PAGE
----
Infographic: How Does a Hybrid Car Engine Actually Work?

Rated by the Environmental Protection Agency (EPA) at 51 mpg in the city and 48 mpg on the highway, the Toyota Prius has long been one of the most popular hybrid cars in the United States. We know about hybrid cars and their impressive sales over the past several years, but how do they actually work? Just what is it inside of that car that allows it to get much better mileage -- something we all want, especially in the summer when gas prices, it seems, are always climbing -- than traditional vehicles?

AutoMD has put together the infographic embedded below in an attempt to help shed a little light on how hybrid engines function. Focusing on the third generation of the Toyota Prius, which debuted in 2010, AutoMD covers the various components and explains how they all work together.

Infographics are always a bit of a hodgepodge of statistics culled from a variety of sources. Here, we sort through the clutter and pull out some of our favorite facts and figures:

  • The price of gas is a major reason why sales of green cars, including hybrids, are expected to increase four times by 2016.
  • Seventy-five percent of those who say they would consider a hybrid car cite lower fuel costs as the main reason.
  • The Toyota Prius, the world's most popular hybrid car, uses a combination of an internal combustion engine and a battery electric drive system to increase fuel economy and reduce emissions.
  • When pulling away from a stop, the electric motor powers the car, drawing on the battery for power. Up to 15 mph, the vehicle uses only the electrical motor for power. This is one of the reasons why hybrids are more efficient during city driving than on the highway.
  • During normal cruising only the gasoline engine is used because this is when it is most efficient. During cruising, the gasoline engine can also power the generator, which produces electricity and stores it in the batteries for later use.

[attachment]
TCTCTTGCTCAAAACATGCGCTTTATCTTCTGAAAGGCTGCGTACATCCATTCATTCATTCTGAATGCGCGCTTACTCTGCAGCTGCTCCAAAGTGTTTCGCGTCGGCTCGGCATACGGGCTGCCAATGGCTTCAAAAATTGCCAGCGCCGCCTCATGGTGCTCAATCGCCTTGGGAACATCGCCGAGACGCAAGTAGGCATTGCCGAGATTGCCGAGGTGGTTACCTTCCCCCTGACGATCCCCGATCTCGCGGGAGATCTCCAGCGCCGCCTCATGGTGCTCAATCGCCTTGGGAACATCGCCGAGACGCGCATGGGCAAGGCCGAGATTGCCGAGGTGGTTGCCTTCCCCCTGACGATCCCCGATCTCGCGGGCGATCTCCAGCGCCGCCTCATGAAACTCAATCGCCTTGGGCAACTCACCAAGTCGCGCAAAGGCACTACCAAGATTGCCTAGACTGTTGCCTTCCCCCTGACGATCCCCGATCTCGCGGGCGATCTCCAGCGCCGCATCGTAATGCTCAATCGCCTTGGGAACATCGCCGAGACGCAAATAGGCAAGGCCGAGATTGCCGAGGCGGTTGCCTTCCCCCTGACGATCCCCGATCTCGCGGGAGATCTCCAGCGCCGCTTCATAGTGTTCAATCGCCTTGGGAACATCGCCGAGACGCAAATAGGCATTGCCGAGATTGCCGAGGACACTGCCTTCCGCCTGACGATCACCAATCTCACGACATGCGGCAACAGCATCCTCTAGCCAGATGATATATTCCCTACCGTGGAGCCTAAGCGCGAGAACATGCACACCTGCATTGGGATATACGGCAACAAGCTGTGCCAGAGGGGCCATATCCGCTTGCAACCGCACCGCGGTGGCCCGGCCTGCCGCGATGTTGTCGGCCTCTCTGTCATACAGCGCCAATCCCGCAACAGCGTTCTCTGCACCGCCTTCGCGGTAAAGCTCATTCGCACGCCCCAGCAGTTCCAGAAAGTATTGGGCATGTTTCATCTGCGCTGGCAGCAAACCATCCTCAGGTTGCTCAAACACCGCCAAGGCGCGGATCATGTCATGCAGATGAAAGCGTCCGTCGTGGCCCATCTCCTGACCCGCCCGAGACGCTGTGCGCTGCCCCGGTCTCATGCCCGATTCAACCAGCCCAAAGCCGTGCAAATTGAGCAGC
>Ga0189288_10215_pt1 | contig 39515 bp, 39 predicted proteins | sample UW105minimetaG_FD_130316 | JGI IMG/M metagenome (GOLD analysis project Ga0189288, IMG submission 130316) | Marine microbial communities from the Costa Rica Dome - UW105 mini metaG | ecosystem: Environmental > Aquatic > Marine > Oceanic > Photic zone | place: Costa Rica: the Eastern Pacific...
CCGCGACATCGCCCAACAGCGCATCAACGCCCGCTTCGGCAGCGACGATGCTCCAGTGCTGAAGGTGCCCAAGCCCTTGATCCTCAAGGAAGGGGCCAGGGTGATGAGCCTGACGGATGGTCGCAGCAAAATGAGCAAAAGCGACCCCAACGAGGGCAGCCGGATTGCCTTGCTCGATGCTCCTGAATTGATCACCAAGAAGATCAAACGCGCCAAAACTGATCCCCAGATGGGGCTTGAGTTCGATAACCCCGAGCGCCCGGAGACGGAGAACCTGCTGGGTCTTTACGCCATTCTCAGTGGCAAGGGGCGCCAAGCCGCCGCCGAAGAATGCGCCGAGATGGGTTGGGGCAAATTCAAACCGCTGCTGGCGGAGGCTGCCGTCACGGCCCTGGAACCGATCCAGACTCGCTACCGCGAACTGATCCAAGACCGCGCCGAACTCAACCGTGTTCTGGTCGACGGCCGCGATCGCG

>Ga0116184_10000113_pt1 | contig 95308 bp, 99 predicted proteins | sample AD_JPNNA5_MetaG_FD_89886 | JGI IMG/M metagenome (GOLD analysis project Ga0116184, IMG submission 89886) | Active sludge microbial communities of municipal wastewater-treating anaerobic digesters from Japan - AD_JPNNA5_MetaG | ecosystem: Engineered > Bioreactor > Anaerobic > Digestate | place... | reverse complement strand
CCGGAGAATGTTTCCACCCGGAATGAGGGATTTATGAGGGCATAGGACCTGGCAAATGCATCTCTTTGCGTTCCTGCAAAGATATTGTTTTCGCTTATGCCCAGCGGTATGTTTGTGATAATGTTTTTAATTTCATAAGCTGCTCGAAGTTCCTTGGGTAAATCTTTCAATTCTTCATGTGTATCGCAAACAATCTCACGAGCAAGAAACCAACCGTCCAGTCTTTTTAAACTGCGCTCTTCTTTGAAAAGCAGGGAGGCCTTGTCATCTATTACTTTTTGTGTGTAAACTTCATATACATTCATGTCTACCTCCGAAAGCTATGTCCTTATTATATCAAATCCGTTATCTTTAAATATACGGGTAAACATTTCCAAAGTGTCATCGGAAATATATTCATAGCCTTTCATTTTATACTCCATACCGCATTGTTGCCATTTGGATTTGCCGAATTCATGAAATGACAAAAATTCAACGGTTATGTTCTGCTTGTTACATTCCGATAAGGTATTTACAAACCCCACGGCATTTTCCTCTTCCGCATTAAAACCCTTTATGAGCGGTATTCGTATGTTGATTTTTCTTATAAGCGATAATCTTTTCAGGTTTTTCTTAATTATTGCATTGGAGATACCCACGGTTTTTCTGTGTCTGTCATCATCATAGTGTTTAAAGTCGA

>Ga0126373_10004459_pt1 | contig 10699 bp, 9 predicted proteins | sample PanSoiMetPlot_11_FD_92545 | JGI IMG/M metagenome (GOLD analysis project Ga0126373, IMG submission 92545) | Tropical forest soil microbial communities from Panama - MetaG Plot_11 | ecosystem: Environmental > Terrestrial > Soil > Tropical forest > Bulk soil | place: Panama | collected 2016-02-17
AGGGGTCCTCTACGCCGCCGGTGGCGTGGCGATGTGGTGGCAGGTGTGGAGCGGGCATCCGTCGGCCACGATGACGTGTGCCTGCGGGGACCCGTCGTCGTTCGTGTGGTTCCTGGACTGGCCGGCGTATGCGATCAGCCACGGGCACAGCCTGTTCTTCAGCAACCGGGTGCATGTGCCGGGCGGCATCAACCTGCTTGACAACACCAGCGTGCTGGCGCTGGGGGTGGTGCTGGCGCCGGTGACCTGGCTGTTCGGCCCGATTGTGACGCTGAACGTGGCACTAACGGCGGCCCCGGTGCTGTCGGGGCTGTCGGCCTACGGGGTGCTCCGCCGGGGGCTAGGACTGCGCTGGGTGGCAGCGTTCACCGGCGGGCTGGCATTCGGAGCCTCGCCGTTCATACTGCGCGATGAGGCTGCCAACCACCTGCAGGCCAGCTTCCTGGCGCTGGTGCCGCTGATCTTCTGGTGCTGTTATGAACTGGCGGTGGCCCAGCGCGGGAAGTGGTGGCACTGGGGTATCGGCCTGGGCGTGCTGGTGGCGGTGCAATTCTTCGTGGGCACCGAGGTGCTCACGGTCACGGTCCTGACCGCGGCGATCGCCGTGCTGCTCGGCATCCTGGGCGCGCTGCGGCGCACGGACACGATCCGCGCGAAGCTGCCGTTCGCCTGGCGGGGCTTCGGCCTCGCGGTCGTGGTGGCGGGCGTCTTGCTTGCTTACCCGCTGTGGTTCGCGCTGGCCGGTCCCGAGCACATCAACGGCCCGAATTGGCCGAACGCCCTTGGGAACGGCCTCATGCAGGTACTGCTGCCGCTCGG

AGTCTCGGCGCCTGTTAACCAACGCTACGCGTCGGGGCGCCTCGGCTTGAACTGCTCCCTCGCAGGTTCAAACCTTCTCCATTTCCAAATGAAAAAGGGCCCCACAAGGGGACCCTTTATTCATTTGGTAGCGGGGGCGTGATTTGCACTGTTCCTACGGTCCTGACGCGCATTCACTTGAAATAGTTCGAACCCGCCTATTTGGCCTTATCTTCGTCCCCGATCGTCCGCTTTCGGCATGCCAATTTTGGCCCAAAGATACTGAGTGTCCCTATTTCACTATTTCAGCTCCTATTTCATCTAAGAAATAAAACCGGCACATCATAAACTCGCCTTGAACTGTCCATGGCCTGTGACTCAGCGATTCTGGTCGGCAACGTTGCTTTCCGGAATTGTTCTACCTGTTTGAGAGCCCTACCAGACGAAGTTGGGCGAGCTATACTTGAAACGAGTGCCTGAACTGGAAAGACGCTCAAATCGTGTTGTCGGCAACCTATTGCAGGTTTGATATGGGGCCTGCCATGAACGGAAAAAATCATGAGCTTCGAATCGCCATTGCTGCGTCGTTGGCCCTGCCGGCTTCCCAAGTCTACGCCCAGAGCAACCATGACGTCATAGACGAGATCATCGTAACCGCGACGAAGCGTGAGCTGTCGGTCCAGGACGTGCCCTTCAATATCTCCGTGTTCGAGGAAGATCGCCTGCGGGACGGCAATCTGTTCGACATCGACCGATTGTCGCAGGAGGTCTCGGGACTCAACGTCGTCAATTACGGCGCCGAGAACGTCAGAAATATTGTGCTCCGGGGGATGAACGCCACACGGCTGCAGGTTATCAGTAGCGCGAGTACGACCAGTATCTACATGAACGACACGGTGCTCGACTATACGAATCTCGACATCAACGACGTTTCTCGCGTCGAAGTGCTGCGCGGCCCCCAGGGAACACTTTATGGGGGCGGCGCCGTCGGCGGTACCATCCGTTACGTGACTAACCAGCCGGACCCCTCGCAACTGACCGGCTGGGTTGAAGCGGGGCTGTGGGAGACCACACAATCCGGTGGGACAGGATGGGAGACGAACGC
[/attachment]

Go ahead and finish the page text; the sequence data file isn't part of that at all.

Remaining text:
• During heavy acceleration both the gasoline engine and the electric motor work together to increase power to the wheels. The joint effort of the engine and motor working together is only possible because of the power-split transmission, which combines the torque that each one puts out. At this time, the gasoline engine also powers the generator. The electric motor uses electricity from the battery and the generator as needed.
  • The Prius reaches 51 mpg in the city and 48 mpg on the highway.
  • The Toyota Prius emits 71 percent less CO2 than a Hummer H3, and 20 percent less methane gas than an adult sheep.
  • The Volkswagen diesel L1 concept car is due to hit the market in 2013 and will be the most fuel-efficient hybrid. The L1 could make it from New York City to Los Angeles on just 11.8 gallons of fuel. It can travel 100 km on a single liter of fuel, which translates to 235 mpg.

Check out more Infographics on the Technology Channel.

how-a-hybrid-works-infographic-used-courtesy-of-automd_100353583_l.jpg

Presented by

Nicholas Jackson is a former associate editor at The Atlantic.

How to Cook Spaghetti Squash (and Why)

Cooking for yourself is one of the surest ways to eat well. Bestselling author Mark Bittman teaches James Hamblin the recipe that everyone is Googling.

Join the Discussion

After you comment, click Post. If you’re not already logged in you will be asked to log in or register.

blog comments powered by Disqus

Video

How to Cook Spaghetti Squash (and Why)

Cooking for yourself is one of the surest ways to eat well.

Video

Before Tinder, a Tree

Looking for your soulmate? Write a letter to the "Bridegroom's Oak" in Germany.

Video

The Health Benefits of Going Outside

People spend too much time indoors. One solution: ecotherapy.

Video

Where High Tech Meets the 1950s

Why did Green Bank, West Virginia, ban wireless signals? For science.

Video

Yes, Quidditch Is Real

How J.K. Rowling's magical sport spread from Hogwarts to college campuses

Video

Would You Live in a Treehouse?

A treehouse can be an ideal office space, vacation rental, and way of reconnecting with your youth.

More in Technology

Just In